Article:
The Obama-Ayers guilt by association was almost as crazy as suggesting that Obama palled around with violent white racists because when Obama entered the U.S. Senate in 2005 he sought advice from Sen. Robert Byrd of West Virginia, who had been a member of the Ku Klux Klan as a young man.
Similarly, one could go back through McCain’s connections to radical right-wing groups during the 1980s when he listed himself as a supporter of the U.S. Council for World Freedom, which was affiliated with the World Anti-Communist League, a haven for neo-Nazis, racialists and “death squad” operatives. Or there are Sarah Palin’s links to the Alaska Independence Party, a group whose leader has denounced the United States and advocated secession from the Union. Palin has spoken on behalf of the party, where her husband Todd was a member.
Indeed, those connections were more relevant than the Ayers’s guilt-by-association tag – since they involved direct actions by the principals, not what some other person did in an earlier phase of his life. Nevertheless, the McCain-Palin ticket seized on Ayers as a central argument against Obama, using highly inflammatory words like “terrorist” and “lie” in a current TV ad. The GOP campaign also twisted an Obama comment about Afghan War strategy into a slur against American troops.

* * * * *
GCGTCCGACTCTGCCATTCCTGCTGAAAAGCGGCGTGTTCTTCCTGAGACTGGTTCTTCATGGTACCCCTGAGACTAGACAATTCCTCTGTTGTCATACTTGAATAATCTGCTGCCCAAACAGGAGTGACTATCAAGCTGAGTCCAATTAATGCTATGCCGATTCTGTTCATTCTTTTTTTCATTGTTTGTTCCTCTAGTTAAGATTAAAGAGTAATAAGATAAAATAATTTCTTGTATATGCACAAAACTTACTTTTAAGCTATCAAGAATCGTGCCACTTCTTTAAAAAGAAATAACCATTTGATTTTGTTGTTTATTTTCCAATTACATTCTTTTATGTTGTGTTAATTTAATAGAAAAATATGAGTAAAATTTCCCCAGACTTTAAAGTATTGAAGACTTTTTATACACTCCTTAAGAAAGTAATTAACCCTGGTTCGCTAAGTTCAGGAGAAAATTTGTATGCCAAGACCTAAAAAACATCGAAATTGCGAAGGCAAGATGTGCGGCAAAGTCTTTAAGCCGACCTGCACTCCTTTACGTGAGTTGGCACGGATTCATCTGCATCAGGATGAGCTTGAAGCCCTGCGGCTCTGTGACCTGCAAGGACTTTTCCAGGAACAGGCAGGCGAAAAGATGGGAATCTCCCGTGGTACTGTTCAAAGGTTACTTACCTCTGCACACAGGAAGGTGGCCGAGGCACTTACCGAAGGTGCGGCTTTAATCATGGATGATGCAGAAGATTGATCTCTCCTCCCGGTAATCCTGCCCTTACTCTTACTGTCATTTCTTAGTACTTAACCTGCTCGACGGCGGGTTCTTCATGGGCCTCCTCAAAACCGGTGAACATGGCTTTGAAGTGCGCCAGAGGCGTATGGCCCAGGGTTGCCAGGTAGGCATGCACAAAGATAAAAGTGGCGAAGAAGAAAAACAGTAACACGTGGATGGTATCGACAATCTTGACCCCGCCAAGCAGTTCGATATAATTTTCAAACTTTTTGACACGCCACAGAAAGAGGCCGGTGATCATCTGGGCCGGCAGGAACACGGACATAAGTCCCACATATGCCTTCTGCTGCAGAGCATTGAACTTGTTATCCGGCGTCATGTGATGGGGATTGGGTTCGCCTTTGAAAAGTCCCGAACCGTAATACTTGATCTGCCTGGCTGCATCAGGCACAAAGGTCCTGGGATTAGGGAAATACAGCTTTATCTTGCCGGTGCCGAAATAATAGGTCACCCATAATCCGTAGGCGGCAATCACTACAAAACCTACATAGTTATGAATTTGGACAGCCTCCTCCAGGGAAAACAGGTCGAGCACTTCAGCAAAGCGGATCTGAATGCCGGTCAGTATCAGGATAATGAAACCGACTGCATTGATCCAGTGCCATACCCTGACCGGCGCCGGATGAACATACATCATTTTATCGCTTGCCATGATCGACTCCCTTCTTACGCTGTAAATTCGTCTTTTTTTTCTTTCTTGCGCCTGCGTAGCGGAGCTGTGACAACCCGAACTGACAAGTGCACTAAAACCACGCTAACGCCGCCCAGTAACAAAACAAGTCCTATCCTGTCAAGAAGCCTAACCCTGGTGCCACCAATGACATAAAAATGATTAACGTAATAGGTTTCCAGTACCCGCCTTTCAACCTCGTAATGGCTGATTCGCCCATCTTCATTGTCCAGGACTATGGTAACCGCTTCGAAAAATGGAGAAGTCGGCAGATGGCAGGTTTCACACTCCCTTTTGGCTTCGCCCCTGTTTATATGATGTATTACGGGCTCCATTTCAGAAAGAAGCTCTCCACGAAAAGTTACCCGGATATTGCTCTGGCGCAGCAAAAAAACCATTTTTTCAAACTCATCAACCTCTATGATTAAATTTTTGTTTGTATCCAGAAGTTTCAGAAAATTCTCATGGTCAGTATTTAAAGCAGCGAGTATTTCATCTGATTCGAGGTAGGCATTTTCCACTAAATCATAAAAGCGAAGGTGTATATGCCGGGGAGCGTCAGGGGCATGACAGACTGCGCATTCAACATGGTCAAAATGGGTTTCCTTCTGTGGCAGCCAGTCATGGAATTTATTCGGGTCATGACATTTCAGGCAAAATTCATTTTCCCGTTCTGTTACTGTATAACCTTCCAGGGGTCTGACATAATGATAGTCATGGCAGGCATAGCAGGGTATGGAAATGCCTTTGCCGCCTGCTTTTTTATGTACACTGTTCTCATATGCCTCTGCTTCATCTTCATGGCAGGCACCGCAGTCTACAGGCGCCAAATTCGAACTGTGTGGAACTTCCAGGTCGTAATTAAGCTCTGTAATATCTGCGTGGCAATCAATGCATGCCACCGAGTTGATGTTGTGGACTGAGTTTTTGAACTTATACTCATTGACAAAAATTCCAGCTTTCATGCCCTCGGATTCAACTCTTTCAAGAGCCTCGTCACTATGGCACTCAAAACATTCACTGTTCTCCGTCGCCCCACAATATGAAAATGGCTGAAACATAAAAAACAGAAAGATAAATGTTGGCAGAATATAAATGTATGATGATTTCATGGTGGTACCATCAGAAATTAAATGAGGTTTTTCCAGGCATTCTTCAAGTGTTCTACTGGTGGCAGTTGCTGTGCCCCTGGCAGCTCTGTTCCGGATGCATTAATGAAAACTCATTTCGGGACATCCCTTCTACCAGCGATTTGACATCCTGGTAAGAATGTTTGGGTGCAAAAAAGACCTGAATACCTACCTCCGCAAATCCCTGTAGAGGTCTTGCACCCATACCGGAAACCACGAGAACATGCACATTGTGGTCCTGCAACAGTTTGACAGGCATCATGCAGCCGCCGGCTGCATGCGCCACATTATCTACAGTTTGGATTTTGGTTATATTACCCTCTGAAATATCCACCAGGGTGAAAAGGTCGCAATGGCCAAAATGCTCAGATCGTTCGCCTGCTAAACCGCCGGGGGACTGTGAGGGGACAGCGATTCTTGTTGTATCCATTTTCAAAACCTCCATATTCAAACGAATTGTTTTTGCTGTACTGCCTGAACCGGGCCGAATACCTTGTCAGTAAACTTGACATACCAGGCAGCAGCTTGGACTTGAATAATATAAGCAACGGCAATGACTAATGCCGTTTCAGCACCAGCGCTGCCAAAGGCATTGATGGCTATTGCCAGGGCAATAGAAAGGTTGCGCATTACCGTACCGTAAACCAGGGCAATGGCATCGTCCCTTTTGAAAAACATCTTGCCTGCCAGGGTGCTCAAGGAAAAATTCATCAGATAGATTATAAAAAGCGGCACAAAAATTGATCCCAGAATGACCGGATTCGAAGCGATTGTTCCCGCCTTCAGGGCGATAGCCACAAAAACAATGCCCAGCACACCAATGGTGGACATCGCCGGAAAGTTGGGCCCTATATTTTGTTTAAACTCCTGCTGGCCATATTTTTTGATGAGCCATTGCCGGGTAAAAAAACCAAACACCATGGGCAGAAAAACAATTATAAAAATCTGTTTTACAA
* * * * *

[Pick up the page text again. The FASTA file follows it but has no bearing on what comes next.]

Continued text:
With this pattern, it was hard not to conclude that the McCain-Palin campaign was either willfully feeding red meat to its angry base as a political tactic or hoping to exacerbate doubts among white voters about an African-American candidate for President.
In either case, the American people might be more reasonably angry at John McCain and Sarah Palin for resorting to such ugly tactics and putting the nation at grave risk for their personal ambitions.
Robert Parry broke many of the Iran-Contra stories in the 1980s for the Associated Press and Newsweek. His latest book, Neck Deep: The Disastrous Presidency of George W. Bush, was written with two of his sons, Sam and Nat, and can be ordered at neckdeepbook.com. His two previous books, Secrecy & Privilege: The Rise of the Bush Dynasty from Watergate to Iraq and Lost History: Contras, Cocaine, the Press & ‘Project Truth’ are also available there.